The final report from the Japanese government investigating the causes of the Fukushima nuclear disaster is in. It's in English at the first link above, so read the entire thing if you want to get into the nitty gritty details, but here's the final conclusion:
The disaster was "manmade" the report says. The Tokyo Electric Power Company "effectively betrayed the nation's right to be safe from nuclear accidents." No specific individual was responsible for the disaster, rather "the root causes were the organizational and regulatory systems that supported faulty rationales for decisions and actions."
The Fukushima Daiichi nuclear power plant was "incapable of withstanding the earthquake and tsunami," with the plant's operator, the Japanese nuclear regulatory bodies, and government body promoting nuclear power "all failed to develop the most basic safety requirements" for the plant.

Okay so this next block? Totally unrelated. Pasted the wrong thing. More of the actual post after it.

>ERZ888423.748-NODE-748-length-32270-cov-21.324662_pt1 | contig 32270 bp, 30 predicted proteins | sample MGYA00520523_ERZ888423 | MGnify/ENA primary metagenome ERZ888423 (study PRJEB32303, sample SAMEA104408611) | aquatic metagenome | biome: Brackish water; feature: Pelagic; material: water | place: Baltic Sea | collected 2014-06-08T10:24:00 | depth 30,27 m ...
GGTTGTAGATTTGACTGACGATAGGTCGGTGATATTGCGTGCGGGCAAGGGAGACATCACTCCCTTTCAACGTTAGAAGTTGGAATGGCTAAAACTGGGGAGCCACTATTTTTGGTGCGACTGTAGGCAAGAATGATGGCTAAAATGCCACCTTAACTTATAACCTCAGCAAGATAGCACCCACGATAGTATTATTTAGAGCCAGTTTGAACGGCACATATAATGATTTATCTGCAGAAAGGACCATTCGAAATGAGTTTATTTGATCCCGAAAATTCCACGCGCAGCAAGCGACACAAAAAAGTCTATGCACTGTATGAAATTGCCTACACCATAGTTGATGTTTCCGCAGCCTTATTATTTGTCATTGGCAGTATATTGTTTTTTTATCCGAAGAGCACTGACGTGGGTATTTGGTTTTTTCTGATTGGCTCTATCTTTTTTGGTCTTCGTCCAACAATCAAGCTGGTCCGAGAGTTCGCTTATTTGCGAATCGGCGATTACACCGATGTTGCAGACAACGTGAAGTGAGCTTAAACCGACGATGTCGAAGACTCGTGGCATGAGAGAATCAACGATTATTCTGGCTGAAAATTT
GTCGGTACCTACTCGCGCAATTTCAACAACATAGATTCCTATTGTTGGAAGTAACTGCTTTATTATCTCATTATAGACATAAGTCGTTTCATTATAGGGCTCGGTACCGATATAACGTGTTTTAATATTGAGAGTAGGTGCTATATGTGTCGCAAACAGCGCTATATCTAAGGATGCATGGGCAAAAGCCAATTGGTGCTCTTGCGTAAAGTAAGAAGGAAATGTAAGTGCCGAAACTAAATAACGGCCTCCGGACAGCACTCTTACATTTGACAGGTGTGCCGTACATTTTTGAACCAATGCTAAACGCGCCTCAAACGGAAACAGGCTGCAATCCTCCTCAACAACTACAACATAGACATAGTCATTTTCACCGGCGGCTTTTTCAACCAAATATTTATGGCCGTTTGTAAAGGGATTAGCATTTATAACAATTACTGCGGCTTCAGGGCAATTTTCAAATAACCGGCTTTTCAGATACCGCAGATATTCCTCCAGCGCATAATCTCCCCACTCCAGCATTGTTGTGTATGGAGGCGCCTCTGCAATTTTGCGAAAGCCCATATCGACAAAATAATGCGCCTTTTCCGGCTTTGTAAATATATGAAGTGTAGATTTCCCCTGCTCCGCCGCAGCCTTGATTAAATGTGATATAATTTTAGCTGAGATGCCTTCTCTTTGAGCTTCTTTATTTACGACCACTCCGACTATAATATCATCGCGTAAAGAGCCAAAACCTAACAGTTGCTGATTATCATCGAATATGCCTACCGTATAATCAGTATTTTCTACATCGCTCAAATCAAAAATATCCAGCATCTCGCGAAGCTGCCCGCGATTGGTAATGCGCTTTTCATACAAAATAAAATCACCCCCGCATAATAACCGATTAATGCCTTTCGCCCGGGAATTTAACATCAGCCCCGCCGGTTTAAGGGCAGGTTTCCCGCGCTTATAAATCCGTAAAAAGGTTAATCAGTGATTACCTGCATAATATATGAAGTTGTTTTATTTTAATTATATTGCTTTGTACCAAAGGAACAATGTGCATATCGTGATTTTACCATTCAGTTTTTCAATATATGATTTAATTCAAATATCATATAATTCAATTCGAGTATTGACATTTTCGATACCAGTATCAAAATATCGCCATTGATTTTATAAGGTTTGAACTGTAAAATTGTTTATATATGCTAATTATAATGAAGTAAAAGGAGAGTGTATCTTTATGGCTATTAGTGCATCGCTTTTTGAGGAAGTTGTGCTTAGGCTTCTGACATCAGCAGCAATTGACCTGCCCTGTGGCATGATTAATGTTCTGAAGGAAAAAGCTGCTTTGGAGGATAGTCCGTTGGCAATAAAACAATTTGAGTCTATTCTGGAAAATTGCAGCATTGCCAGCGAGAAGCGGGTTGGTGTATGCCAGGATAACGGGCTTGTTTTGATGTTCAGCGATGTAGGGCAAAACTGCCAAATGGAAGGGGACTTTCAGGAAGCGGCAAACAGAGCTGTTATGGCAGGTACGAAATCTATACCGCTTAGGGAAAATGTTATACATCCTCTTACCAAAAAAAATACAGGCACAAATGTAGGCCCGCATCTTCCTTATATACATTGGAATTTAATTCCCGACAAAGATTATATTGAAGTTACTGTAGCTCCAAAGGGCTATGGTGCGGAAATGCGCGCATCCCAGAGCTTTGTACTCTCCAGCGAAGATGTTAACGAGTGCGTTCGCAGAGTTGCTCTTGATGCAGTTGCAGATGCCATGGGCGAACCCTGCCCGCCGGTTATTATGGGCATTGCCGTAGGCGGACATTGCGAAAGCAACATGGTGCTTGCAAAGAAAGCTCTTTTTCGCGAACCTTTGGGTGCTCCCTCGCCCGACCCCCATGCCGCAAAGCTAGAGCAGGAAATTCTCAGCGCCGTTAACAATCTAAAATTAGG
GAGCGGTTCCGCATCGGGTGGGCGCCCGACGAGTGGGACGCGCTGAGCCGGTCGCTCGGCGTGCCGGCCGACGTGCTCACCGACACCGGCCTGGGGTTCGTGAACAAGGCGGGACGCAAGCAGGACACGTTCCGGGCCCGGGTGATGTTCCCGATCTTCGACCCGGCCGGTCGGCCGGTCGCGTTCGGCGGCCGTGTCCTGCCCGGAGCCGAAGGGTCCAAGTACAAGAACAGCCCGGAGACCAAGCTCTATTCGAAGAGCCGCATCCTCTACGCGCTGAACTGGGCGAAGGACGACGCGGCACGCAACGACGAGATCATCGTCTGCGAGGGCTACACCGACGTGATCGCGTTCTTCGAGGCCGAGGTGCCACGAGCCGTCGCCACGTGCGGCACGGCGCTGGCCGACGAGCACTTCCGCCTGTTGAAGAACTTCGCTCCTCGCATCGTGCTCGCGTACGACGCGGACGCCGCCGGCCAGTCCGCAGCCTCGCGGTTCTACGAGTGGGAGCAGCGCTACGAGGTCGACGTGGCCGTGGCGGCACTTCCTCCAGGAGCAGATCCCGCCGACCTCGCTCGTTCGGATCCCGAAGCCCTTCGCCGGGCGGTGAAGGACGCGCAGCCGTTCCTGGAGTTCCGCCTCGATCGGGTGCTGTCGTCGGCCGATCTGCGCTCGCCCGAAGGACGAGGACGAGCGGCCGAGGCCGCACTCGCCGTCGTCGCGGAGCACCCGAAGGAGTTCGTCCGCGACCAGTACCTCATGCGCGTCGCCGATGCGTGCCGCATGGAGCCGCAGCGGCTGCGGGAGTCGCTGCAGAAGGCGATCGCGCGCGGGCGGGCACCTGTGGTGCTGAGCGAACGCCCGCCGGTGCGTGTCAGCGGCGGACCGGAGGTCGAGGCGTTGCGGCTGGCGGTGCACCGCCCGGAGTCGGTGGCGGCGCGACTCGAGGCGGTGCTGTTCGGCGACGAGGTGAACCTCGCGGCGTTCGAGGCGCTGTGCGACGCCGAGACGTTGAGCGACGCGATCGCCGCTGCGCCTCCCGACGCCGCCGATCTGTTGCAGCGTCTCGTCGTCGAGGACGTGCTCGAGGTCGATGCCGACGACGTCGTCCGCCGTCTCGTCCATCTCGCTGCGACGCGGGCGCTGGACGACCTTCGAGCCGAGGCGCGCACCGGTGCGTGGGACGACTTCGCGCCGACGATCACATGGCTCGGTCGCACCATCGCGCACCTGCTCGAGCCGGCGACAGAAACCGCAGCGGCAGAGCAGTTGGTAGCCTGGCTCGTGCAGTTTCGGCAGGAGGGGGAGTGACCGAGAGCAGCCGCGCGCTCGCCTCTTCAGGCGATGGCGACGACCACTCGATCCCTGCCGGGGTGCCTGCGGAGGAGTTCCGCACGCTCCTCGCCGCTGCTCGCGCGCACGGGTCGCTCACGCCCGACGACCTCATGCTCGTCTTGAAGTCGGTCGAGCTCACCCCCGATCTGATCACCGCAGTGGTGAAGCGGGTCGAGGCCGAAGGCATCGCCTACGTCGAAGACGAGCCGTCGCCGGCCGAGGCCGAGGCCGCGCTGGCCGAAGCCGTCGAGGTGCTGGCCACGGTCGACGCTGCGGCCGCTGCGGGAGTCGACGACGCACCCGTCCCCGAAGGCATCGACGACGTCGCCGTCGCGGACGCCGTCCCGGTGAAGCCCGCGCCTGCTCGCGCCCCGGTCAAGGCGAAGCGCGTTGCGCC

Since 2006, the report goes on to say, regulators and TEPCO both knew that a tsunami might well cause a total outage of electricity at the plant, that if the seawater pumps went down in a tsunami reactor core damage was possible.
As far as whether the tsunami or the earthquake itself that stuck the fatal blow, as it were, the report says TEPCO was too quick to blame the tsunami and that further investigation is needed to determine what damage was specific to the earthquake.
Finally, the report has some very harsh words, with application to far more areas of governance and parallels with the banking industry, other energy disasters, other industrial disasters, as well as basic corporatism:
The underlying issue is the social structure that results in "regulatory capture," and the organizational, institutional, and legal framework that allows individuals to justify their own actions, hide them when inconvenient, and leave no records to avoid responsibility. Across the board, the Commission found ignorance and arrogance unforgivable for anyone or any organization that deals with nuclear power. We found a disregard for global trends and a disregard for public safety. We found a habit of adherence to conditions based on conventional procedures and prior practices, with a priority on avoiding risk to the organization. We found an organization-driven mind-set that prioritized benefits to the organization at the expense of the public.